• Ontological Mystery
  • Parrot Exposition: One symptom of being "digested," by the house. Drew engages in this, but because he's already considered kind of weird, no one gives it a second thought.
    Mark: Whole reams of dialogue that heíd somehow memorized from one throwaway TV episode. Lyrics to entire songs. It went from odd, to funny, to disturbing in the first hour.
  • Pac Man Fever: An odd case. Mark fondly remembers game nights with Eric, Drew and others from 1998. What was the console game of choice? Tecmo Bowl for the NES. Averted later on when Eric hears someone mentioning Grand Theft Auto: San Andreas, which was a new game at the time of writing.
  • Pintsized Powerhouse: Loreen.
    Loreen: I grabbed a chair from the little dining area and bashed it against the picture window that looked out on the front yard. Let me tell you, I swung that thing like the bases were loaded. I am no wimp. I once took down a guy a full foot taller than me outside a bar, and that was when I was a little tipsy. But damned if that window didnít break.
  • Sanity Slippage: What happens to Mark leading up to him finding the house in Idaho.
  • Self-Disposing Villain: Drew kills himself after hunting down the Madsons.
  • Tempting Fate: Anyone who goes up to the second floor of the House or the attic.
    • Loreen mentions posting photos and a floor plan of the House where she's staying before her blog abruptly ends.
  • Text Message From The Dead: Possibly. Not long after the arrival of Sweatsuit Man, Eric receives a text message reading "BEWARE - FLESH PUPPET," which could be a warning from Mark. Eric seems to take it as a prank text or some kind of antagonistic measure though.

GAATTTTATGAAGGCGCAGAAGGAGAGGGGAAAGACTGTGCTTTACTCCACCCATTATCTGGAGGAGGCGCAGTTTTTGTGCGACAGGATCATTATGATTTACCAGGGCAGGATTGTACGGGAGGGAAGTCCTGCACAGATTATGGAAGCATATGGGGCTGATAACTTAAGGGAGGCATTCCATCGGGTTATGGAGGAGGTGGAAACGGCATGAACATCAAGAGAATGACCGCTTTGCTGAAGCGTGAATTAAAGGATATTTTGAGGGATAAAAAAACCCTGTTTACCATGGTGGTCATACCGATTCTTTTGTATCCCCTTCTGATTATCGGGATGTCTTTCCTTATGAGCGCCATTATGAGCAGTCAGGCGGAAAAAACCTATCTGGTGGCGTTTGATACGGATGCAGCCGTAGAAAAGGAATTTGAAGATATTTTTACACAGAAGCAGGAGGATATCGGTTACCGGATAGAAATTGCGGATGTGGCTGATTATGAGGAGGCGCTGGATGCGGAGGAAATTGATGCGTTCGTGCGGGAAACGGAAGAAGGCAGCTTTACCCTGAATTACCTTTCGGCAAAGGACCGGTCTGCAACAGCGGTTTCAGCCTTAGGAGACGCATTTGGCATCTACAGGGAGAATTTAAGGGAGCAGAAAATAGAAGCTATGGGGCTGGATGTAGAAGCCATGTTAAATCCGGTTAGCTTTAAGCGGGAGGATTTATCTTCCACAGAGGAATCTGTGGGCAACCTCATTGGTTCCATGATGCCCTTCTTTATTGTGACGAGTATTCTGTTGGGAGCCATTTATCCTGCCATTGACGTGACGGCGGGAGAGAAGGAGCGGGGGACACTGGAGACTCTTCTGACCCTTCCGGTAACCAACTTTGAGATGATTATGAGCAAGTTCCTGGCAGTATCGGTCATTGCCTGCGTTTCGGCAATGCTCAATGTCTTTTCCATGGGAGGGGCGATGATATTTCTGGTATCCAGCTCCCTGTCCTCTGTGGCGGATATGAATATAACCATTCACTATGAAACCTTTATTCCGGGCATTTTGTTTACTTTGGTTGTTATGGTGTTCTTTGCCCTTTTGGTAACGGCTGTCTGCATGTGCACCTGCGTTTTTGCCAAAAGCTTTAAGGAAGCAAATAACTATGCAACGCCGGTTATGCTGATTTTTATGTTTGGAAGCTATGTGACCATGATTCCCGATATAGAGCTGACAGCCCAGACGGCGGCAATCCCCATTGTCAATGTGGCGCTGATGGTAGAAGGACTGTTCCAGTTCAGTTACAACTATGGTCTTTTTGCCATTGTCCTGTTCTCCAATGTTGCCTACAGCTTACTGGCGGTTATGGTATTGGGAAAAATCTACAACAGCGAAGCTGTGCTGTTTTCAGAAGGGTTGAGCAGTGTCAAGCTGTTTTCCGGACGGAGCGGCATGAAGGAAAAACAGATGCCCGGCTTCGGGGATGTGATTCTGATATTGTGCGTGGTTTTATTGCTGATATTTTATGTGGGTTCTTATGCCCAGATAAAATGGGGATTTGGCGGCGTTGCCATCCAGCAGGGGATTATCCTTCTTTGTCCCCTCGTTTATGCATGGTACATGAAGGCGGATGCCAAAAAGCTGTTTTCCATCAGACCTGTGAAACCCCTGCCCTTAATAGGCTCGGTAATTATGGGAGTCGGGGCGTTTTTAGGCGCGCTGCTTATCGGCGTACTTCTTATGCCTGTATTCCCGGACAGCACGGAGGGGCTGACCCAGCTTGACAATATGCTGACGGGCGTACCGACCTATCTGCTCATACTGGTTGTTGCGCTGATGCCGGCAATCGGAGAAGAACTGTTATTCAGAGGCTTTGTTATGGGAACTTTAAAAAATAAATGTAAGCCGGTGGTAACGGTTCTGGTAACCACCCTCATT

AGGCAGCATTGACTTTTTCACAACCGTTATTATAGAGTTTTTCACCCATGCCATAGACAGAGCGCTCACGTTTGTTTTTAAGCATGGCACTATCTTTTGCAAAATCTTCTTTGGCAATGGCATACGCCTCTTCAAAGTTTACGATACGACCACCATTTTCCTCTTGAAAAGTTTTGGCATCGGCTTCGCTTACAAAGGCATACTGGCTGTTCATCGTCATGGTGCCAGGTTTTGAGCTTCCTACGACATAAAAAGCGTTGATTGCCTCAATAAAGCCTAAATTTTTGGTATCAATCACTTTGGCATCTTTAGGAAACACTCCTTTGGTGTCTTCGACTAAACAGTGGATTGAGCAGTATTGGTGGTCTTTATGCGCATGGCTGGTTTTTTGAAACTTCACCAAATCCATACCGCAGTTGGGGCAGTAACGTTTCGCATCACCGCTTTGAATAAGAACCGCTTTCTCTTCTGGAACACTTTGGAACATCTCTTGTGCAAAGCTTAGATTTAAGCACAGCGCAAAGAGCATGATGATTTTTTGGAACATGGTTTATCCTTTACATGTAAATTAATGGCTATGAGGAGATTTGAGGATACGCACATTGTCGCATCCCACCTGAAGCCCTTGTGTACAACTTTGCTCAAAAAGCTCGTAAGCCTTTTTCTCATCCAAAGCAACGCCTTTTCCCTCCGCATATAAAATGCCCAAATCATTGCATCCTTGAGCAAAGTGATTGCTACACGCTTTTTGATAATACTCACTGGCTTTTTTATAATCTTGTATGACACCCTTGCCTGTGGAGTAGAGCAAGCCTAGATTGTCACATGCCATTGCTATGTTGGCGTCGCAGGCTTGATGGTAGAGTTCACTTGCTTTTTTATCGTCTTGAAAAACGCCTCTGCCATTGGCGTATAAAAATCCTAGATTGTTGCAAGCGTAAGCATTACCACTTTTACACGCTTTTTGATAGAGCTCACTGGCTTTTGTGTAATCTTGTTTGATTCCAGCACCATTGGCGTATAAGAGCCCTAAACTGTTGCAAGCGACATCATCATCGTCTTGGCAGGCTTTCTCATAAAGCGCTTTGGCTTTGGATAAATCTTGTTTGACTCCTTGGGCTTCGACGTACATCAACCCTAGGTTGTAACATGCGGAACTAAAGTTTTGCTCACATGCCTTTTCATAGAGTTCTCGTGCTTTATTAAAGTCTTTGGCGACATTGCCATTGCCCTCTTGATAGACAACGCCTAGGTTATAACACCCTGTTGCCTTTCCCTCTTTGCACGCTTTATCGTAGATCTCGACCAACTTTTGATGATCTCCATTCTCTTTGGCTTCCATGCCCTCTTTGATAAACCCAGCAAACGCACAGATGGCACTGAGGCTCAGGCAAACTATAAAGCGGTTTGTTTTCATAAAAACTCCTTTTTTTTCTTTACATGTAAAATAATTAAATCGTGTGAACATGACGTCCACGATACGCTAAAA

• Unperson: The House slowly and deliberately works to make its victims and other people associated with it into this. Somehow it got the court records of Loreen Mathers' trial for murder disappeared. Or having Drew kill the Madsons and then himself.
  • Weaksauce Weakness: What does the omnipotent and omnipresent House fear? Sharp objects. Danielle inadvertently drives off a string when she grabs a pair of scissors and Loreen escapes the House altogether by charging one of the House's "windows," with a bread knife. May or may not be intentional.
  • Wham Episode: ALL of them qualify, but Loreen's story is the only one to have someone witness and describe the house's supernatural properties first hand AND escape.
  • Wham Line: ITS THE SAME ONE. THE HOUSTON HOUSE. SAME MARKS ON ROOF. SAME FENCE DAMAGE.
    • The house bled. Not like red human blood, but something else.
    • But damned if that window didnít break. Hereís what it did: It stretched. Like it was made of see-thru skin.
  • What Happened to the Mouse?: Mark mentions the possibility of finding other friends Travis and Dave while looking for the House in Texas, but no other mention of them is made. Were they consumed by the house or did it fail to find them?
    • Linney is never mentioned or referenced again after Danielle keeps her from being dragged away.
  • Womb Level: The attic presumably, although the entire house could really be considered this.
  • Yank the Dog's Chain: John Madson had just transferred to a lucrative job and had planned to settle down in Sugar Land with his wife Lucy, but the House had other ideas for them.


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alternative title(s): The Dionaea House